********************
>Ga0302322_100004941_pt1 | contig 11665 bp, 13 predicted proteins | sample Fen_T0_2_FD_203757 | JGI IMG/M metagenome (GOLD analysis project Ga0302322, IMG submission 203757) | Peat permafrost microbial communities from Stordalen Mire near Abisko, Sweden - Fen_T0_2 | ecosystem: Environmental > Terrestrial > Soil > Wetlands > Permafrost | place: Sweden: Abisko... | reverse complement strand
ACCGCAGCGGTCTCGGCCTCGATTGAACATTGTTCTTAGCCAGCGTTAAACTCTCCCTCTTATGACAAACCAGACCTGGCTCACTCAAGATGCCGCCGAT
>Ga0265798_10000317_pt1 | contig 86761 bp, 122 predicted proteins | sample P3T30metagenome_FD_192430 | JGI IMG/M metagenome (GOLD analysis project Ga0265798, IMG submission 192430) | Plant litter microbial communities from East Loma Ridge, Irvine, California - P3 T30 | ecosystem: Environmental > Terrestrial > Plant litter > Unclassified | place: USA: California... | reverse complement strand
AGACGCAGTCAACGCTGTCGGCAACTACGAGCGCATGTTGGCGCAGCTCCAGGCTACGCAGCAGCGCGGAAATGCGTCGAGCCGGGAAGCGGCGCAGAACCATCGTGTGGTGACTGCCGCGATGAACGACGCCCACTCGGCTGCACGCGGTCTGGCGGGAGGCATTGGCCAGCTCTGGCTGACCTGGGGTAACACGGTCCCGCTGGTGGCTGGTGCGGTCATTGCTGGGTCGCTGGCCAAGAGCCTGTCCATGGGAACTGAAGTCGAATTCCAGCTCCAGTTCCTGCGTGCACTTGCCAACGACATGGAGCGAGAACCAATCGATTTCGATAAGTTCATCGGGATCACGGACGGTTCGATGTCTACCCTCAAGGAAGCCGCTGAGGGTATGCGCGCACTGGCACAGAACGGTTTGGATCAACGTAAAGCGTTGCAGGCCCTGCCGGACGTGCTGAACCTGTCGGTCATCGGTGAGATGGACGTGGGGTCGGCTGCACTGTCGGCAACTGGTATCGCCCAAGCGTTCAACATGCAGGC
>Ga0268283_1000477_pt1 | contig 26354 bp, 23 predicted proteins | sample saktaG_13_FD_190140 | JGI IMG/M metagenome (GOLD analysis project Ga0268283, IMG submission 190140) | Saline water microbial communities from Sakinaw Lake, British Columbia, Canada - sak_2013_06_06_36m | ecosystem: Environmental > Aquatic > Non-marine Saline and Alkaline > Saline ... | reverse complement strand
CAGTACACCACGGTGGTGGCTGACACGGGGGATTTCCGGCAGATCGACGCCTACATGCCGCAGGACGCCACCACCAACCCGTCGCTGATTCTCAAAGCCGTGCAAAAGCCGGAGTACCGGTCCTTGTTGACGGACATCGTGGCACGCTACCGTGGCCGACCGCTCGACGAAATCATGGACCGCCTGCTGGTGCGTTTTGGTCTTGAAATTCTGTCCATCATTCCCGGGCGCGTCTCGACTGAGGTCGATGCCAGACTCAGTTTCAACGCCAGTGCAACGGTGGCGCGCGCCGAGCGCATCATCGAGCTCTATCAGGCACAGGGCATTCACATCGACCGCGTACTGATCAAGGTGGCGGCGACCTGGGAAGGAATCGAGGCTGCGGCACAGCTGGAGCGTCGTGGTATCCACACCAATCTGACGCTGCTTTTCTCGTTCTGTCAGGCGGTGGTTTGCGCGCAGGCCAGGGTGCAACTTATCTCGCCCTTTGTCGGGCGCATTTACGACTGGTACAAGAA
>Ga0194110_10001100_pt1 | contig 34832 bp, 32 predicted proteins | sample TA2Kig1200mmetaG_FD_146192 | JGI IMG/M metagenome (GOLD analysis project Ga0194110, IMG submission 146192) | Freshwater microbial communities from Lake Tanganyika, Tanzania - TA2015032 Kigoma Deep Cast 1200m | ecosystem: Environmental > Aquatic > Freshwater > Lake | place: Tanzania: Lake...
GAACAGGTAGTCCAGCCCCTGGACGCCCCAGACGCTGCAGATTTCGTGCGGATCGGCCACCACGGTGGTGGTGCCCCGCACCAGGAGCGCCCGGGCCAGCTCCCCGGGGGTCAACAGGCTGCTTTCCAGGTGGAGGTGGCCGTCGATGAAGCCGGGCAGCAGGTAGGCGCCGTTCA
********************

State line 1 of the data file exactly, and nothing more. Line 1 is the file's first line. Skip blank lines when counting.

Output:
>Ga0302322_100004941_pt1 | contig 11665 bp, 13 predicted proteins | sample Fen_T0_2_FD_203757 | JGI IMG/M metagenome (GOLD analysis project Ga0302322, IMG submission 203757) | Peat permafrost microbial communities from Stordalen Mire near Abisko, Sweden - Fen_T0_2 | ecosystem: Environmental > Terrestrial > Soil > Wetlands > Permafrost | place: Sweden: Abisko... | reverse complement strand